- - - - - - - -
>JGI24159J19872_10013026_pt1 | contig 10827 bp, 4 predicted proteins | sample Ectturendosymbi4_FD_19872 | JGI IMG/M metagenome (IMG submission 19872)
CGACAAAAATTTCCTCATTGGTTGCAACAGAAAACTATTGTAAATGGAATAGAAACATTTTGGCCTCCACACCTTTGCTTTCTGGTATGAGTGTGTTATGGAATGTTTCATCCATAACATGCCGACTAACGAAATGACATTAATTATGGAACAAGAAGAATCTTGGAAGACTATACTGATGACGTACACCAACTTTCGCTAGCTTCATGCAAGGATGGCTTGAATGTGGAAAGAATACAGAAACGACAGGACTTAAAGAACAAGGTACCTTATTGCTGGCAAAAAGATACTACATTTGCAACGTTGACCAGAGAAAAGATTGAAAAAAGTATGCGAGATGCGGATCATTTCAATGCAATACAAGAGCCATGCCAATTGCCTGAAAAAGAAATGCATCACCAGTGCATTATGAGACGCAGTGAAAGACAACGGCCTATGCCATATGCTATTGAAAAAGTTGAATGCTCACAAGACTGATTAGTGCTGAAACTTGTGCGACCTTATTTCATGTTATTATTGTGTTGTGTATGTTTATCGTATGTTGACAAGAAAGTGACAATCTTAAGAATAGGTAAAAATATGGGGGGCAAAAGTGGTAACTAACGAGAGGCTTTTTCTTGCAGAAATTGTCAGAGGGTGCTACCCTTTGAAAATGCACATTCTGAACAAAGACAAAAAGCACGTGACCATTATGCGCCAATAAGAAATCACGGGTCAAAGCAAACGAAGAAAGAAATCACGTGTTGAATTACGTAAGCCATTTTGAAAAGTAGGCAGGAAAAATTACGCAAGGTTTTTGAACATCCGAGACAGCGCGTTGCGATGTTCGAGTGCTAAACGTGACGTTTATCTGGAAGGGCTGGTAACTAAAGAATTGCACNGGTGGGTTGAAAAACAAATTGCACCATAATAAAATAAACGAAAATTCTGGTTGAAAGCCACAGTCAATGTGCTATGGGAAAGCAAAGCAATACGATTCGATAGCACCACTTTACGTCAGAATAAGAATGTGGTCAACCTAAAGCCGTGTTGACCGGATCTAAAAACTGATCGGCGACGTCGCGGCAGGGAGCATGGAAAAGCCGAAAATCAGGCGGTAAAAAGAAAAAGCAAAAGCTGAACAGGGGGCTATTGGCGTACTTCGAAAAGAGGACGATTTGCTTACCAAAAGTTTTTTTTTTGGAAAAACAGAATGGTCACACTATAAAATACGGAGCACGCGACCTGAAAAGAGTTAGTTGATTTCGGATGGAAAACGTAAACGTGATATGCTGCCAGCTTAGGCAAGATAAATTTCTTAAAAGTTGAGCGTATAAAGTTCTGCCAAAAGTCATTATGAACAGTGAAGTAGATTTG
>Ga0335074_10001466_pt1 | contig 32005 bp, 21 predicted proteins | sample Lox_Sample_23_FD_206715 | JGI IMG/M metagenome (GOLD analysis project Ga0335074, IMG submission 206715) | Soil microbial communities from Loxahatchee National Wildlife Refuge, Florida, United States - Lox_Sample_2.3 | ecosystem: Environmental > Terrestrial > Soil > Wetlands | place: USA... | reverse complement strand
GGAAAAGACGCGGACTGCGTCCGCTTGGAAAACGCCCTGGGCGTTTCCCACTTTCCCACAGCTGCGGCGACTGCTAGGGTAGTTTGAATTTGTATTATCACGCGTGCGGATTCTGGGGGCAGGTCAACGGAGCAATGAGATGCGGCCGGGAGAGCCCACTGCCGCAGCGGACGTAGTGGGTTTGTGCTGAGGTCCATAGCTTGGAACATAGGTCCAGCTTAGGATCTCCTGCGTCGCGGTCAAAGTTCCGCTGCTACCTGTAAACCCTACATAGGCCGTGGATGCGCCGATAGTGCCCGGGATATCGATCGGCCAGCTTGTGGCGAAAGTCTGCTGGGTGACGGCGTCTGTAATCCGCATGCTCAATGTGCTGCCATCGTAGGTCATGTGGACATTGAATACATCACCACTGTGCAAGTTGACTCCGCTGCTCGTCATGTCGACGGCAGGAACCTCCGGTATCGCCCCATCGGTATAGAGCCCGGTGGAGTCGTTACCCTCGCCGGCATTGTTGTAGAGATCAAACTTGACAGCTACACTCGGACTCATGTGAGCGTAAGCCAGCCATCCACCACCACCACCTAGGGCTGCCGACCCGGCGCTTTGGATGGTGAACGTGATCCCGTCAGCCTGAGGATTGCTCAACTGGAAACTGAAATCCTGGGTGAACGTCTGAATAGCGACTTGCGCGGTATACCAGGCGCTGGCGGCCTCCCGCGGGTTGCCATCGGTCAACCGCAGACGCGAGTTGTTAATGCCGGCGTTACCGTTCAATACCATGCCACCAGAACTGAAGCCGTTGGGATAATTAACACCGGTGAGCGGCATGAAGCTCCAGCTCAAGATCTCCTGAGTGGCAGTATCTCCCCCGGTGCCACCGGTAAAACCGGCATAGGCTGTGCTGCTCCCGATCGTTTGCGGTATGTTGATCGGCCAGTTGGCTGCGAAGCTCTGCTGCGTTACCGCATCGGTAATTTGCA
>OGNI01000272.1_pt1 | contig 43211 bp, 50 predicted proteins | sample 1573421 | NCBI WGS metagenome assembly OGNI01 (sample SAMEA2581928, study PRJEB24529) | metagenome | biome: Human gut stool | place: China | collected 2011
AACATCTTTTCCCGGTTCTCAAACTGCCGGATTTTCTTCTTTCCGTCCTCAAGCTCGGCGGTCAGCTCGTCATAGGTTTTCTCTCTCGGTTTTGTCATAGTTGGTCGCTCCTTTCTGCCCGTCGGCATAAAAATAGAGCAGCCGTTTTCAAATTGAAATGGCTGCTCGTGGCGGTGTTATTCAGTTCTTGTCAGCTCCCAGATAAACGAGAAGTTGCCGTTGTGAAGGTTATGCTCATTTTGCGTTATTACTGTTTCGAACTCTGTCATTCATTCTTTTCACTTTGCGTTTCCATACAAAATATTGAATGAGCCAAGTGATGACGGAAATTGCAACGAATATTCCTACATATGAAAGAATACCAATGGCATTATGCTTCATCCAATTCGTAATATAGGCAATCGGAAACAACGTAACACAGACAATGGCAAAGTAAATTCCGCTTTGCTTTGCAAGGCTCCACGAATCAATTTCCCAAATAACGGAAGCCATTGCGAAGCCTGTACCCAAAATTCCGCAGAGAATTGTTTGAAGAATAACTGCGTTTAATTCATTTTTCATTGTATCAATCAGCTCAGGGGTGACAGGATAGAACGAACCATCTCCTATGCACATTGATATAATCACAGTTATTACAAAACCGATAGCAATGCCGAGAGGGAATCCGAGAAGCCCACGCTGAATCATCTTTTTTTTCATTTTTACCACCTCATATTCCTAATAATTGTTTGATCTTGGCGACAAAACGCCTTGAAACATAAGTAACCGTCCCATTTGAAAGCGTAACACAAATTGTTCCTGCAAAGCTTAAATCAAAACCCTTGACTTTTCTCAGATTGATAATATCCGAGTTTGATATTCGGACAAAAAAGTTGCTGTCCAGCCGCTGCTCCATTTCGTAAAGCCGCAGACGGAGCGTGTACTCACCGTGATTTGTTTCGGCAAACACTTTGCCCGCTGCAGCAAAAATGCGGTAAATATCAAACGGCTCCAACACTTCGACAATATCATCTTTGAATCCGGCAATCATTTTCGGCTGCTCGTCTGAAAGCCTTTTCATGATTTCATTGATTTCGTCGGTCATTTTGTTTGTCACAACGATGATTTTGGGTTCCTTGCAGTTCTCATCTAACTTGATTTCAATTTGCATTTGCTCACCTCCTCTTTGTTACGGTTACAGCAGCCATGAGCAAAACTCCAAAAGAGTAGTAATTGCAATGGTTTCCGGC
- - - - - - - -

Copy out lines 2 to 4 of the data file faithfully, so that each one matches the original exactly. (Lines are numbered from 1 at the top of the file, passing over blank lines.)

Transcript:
CGACAAAAATTTCCTCATTGGTTGCAACAGAAAACTATTGTAAATGGAATAGAAACATTTTGGCCTCCACACCTTTGCTTTCTGGTATGAGTGTGTTATGGAATGTTTCATCCATAACATGCCGACTAACGAAATGACATTAATTATGGAACAAGAAGAATCTTGGAAGACTATACTGATGACGTACACCAACTTTCGCTAGCTTCATGCAAGGATGGCTTGAATGTGGAAAGAATACAGAAACGACAGGACTTAAAGAACAAGGTACCTTATTGCTGGCAAAAAGATACTACATTTGCAACGTTGACCAGAGAAAAGATTGAAAAAAGTATGCGAGATGCGGATCATTTCAATGCAATACAAGAGCCATGCCAATTGCCTGAAAAAGAAATGCATCACCAGTGCATTATGAGACGCAGTGAAAGACAACGGCCTATGCCATATGCTATTGAAAAAGTTGAATGCTCACAAGACTGATTAGTGCTGAAACTTGTGCGACCTTATTTCATGTTATTATTGTGTTGTGTATGTTTATCGTATGTTGACAAGAAAGTGACAATCTTAAGAATAGGTAAAAATATGGGGGGCAAAAGTGGTAACTAACGAGAGGCTTTTTCTTGCAGAAATTGTCAGAGGGTGCTACCCTTTGAAAATGCACATTCTGAACAAAGACAAAAAGCACGTGACCATTATGCGCCAATAAGAAATCACGGGTCAAAGCAAACGAAGAAAGAAATCACGTGTTGAATTACGTAAGCCATTTTGAAAAGTAGGCAGGAAAAATTACGCAAGGTTTTTGAACATCCGAGACAGCGCGTTGCGATGTTCGAGTGCTAAACGTGACGTTTATCTGGAAGGGCTGGTAACTAAAGAATTGCACNGGTGGGTTGAAAAACAAATTGCACCATAATAAAATAAACGAAAATTCTGGTTGAAAGCCACAGTCAATGTGCTATGGGAAAGCAAAGCAATACGATTCGATAGCACCACTTTACGTCAGAATAAGAATGTGGTCAACCTAAAGCCGTGTTGACCGGATCTAAAAACTGATCGGCGACGTCGCGGCAGGGAGCATGGAAAAGCCGAAAATCAGGCGGTAAAAAGAAAAAGCAAAAGCTGAACAGGGGGCTATTGGCGTACTTCGAAAAGAGGACGATTTGCTTACCAAAAGTTTTTTTTTTGGAAAAACAGAATGGTCACACTATAAAATACGGAGCACGCGACCTGAAAAGAGTTAGTTGATTTCGGATGGAAAACGTAAACGTGATATGCTGCCAGCTTAGGCAAGATAAATTTCTTAAAAGTTGAGCGTATAAAGTTCTGCCAAAAGTCATTATGAACAGTGAAGTAGATTTG
>Ga0335074_10001466_pt1 | contig 32005 bp, 21 predicted proteins | sample Lox_Sample_23_FD_206715 | JGI IMG/M metagenome (GOLD analysis project Ga0335074, IMG submission 206715) | Soil microbial communities from Loxahatchee National Wildlife Refuge, Florida, United States - Lox_Sample_2.3 | ecosystem: Environmental > Terrestrial > Soil > Wetlands | place: USA... | reverse complement strand
GGAAAAGACGCGGACTGCGTCCGCTTGGAAAACGCCCTGGGCGTTTCCCACTTTCCCACAGCTGCGGCGACTGCTAGGGTAGTTTGAATTTGTATTATCACGCGTGCGGATTCTGGGGGCAGGTCAACGGAGCAATGAGATGCGGCCGGGAGAGCCCACTGCCGCAGCGGACGTAGTGGGTTTGTGCTGAGGTCCATAGCTTGGAACATAGGTCCAGCTTAGGATCTCCTGCGTCGCGGTCAAAGTTCCGCTGCTACCTGTAAACCCTACATAGGCCGTGGATGCGCCGATAGTGCCCGGGATATCGATCGGCCAGCTTGTGGCGAAAGTCTGCTGGGTGACGGCGTCTGTAATCCGCATGCTCAATGTGCTGCCATCGTAGGTCATGTGGACATTGAATACATCACCACTGTGCAAGTTGACTCCGCTGCTCGTCATGTCGACGGCAGGAACCTCCGGTATCGCCCCATCGGTATAGAGCCCGGTGGAGTCGTTACCCTCGCCGGCATTGTTGTAGAGATCAAACTTGACAGCTACACTCGGACTCATGTGAGCGTAAGCCAGCCATCCACCACCACCACCTAGGGCTGCCGACCCGGCGCTTTGGATGGTGAACGTGATCCCGTCAGCCTGAGGATTGCTCAACTGGAAACTGAAATCCTGGGTGAACGTCTGAATAGCGACTTGCGCGGTATACCAGGCGCTGGCGGCCTCCCGCGGGTTGCCATCGGTCAACCGCAGACGCGAGTTGTTAATGCCGGCGTTACCGTTCAATACCATGCCACCAGAACTGAAGCCGTTGGGATAATTAACACCGGTGAGCGGCATGAAGCTCCAGCTCAAGATCTCCTGAGTGGCAGTATCTCCCCCGGTGCCACCGGTAAAACCGGCATAGGCTGTGCTGCTCCCGATCGTTTGCGGTATGTTGATCGGCCAGTTGGCTGCGAAGCTCTGCTGCGTTACCGCATCGGTAATTTGCA